During the Regency era: "The spencer was worn as a cardigan, or as a short, fitted jacket cut to just above waist level, or, in Empire style, to the bust line, and tailored on identical lines to the dress.
The use of the term spencer continued well into the 19th century to mean more generally any type of short jacket or coat. In Australia and New Zealand the term is sometimes used to refer to thermal underwear.
In current menswear, the term "spencer" is often synonymous with knitted vest or waistcoat."
For more about the origins of the spencer including images of two beautiful examples held at Chertsey museum as part of the Olive Matthews Collection please see: https://stephaniesmart.wixsite.com/thehiddenwardrobe/blog-1/chertsey-museum-fashion-collection-spencer-jackets
I love the styling and luxury of this velvet example:
Walking dress 1821
"A cambric muslin round dress; the bottom of the skirt is trimmed with a flounce of scalloped work, disposed in deep plaits at some distance from each other, and the spaces between left plain; in the middle of each space is a muslin tab. this trimming is surmounted by another composed of full puffings of muslin, with lozenges between and a rouleau of muslin at the top. Spencer of cerulean blue soie de Londres; it is tight to the shape. The waist is finished with a full bow and ends of the same material, corded with satin in the middle of the back. The bust is formed by a fold of satin edged with a loop trimming of soie de Londres, which goes in a sloping direction from the shoulder to the bottom of the waist. The long sleeve is finished at the hand with satin folds and loop trimming; the epaulette is a mixture of satin and soie de Londres. Falling collar, finished with bands of satin and loop-trimming. Headdress, a bonnet composed of white watered grow de Naples; the brim turns up a little, and is ornamented under the edge with a band of blue tufted gauze. A piece of gros de Naples goes round the crown, cut at top and bottom in the form of leaves, and edged with narrow straw plait. A bunch of these leaves and a bouquet of marguerites only on the other. White satin ties in a full bow on left side. Black kid shoes."
p30 Ackermann's costume plates- women's fashions in England,1818-1828 edited and with an introduction by Stella Blum
The types of trim and structural feats found on spencer jacket's are quite astounding
Please see: https://www.metmuseum.org/art/collection/search/108019?img=2
Walking dress from the April 1820 La Belle Assemblee
Please see: https://en.wikipedia.org/wiki/Spencer_(clothing)
And to see how this spencer in articular helped inspire a garment in The Regency Wardrobe collection please see: (link to come)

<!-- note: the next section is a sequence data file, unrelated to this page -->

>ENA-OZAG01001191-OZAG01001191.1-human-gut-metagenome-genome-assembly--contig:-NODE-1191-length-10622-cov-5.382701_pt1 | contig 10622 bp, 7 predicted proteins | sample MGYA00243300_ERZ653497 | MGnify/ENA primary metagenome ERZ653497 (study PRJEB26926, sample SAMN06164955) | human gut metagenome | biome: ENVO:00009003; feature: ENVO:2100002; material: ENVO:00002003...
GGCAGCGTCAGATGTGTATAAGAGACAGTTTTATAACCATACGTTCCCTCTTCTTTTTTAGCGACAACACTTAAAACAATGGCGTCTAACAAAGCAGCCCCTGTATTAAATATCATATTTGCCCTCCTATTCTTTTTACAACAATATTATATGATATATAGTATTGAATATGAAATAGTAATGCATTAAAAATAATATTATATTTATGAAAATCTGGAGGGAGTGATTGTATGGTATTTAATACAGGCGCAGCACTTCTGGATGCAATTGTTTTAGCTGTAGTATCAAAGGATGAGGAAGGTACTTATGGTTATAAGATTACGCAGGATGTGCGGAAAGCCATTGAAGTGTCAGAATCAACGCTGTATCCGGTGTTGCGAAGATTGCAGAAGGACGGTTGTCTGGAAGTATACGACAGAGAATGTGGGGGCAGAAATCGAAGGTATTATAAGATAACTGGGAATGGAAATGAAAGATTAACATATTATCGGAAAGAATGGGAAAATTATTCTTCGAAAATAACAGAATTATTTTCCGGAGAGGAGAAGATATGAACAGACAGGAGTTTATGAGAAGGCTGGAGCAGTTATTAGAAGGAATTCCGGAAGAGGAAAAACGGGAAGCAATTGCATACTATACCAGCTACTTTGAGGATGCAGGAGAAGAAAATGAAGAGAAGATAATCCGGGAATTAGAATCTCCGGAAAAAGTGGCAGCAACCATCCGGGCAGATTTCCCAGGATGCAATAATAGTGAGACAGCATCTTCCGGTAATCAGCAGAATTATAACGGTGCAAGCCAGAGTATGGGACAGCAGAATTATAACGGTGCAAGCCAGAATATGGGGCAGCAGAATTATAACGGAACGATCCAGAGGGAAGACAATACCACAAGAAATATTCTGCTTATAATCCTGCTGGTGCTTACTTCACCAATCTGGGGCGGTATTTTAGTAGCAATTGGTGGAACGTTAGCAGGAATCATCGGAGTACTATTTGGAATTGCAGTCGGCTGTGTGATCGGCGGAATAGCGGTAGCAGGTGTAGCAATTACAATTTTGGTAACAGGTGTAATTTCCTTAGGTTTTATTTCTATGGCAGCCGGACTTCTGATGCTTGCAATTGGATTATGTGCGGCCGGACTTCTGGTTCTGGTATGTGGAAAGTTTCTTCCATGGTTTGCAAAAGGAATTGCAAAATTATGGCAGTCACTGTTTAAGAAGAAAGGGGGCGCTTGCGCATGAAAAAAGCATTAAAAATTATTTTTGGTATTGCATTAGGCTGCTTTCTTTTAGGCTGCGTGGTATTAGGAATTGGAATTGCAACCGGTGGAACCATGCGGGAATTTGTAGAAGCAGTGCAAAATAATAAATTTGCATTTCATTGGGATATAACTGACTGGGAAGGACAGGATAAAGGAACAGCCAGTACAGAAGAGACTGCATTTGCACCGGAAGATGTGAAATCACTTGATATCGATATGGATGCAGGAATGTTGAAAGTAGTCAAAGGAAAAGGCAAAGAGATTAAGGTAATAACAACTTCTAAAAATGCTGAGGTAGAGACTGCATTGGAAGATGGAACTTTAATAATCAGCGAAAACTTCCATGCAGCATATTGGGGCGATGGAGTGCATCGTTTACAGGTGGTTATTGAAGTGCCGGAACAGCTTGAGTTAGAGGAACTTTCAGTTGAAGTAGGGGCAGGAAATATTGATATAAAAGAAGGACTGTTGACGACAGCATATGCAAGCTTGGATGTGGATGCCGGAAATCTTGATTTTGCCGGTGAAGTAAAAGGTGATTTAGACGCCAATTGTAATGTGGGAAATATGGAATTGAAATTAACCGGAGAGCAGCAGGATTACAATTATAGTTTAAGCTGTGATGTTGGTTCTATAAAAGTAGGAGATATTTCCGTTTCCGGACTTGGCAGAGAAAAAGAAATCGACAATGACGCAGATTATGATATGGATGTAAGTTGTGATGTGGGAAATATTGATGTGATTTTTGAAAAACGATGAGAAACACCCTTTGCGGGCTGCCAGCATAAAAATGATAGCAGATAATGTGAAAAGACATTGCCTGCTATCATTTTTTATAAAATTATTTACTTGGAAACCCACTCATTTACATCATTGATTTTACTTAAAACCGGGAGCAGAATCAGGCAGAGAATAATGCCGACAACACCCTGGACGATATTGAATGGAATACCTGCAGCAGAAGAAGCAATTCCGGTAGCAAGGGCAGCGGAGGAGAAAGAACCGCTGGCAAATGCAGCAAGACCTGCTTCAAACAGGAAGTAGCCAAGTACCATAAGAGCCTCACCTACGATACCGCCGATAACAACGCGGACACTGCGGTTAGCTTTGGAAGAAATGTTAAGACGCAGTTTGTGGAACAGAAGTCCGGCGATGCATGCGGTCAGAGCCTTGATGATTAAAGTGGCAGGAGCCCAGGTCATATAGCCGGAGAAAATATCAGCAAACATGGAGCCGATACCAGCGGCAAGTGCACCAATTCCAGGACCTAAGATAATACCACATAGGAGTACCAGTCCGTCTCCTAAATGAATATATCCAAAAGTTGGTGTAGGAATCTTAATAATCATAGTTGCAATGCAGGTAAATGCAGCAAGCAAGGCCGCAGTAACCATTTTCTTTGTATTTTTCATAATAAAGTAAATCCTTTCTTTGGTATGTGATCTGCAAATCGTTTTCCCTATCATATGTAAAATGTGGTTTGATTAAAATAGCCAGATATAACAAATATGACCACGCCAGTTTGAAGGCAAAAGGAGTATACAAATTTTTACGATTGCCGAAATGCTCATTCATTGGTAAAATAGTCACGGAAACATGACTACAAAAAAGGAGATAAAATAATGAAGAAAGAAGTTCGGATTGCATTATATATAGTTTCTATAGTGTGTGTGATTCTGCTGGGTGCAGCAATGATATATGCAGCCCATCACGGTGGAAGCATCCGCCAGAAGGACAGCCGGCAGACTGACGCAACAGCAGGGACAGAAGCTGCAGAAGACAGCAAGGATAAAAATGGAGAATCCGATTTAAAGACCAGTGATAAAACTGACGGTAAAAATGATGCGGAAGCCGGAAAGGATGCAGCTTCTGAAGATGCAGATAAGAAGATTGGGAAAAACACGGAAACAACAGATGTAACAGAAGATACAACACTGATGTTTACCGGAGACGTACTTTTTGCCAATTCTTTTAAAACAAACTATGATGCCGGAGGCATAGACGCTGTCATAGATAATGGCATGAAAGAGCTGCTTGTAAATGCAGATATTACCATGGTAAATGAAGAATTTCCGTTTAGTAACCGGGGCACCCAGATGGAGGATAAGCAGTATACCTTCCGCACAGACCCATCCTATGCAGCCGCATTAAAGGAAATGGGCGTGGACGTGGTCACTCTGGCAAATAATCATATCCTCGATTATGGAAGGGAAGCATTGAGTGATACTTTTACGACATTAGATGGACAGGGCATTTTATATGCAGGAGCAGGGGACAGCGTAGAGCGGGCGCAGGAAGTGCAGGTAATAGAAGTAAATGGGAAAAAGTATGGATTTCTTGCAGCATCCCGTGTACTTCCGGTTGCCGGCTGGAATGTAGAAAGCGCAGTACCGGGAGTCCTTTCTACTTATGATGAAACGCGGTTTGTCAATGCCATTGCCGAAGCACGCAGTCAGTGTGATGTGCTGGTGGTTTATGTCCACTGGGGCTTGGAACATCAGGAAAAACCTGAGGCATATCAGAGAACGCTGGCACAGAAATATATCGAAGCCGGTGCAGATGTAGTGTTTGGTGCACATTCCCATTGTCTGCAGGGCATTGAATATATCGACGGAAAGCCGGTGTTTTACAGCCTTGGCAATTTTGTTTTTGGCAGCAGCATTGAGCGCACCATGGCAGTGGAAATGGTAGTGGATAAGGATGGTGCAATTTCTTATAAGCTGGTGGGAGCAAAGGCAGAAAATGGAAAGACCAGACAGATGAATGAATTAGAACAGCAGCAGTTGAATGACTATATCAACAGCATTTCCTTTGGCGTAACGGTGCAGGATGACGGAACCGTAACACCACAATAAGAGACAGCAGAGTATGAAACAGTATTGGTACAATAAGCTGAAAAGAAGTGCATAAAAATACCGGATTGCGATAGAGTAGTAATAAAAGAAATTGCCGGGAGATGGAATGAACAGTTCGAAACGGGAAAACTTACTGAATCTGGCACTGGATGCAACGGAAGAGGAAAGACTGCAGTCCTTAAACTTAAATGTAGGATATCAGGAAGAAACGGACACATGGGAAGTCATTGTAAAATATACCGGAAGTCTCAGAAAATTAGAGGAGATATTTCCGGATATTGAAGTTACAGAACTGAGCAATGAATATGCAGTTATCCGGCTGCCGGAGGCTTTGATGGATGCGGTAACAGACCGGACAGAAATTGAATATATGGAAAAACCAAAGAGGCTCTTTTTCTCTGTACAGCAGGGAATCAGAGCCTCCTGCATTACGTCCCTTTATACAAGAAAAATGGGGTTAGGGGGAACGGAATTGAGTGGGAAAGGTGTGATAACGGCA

Likewise they were as fully subject to fantastic flights of inspiration from international exotica as was the rest of fashion
"A New Spencer Walking Dress with the Incognita Hat" from the January 1807 La Belle Assemblé
Because of the fashion for military touches, Pelisses and Spencers were commonly covered in decorative braids, tassels, frogging and cords. In time the short decorated Spencer began to be referred to a Hussar jacket.
As well as being worn tighly fitted with military styled fastenings and decoration Spencers were also worn open and looser. These pictures demonstrate the relevence of the comparison with the contemporary cardigan or light jacket:
For more examples of images of spencer's shown in Ackermann's repository illustrations/plates please see: http://www.ekduncan.com/2011/07/regency-era-fashions-ackermanns.html
Earlier styles of jacket, from the mid-eighteenth century, included the Brunswick jacket; often worn as part of a two-piece entitled the Brunswick gown or simply Brunswick. "The Brunswick comprises a hip-length jacket with a high neckline and a hood, worn with a matching petticoat. The jacket sleeves consist of an upper sleeve with flounces at the elbow and a tight, wrist-length lower sleeve. The Brunswick is one of several informal jacket-and-petticoat costumes popular in the later 18th century, derived from working class costume but made up in fine fabrics. Originating in France (based on a German fashion), the Brunswick was also popular in England and the United States as a traveling costume".
Sketch of a Brunswick in the V&A collection dated 1765-75 - the petticoat and lower sleeve extension are missing
This project is being supported by:
Arts Council England, The Textile Society and Great Art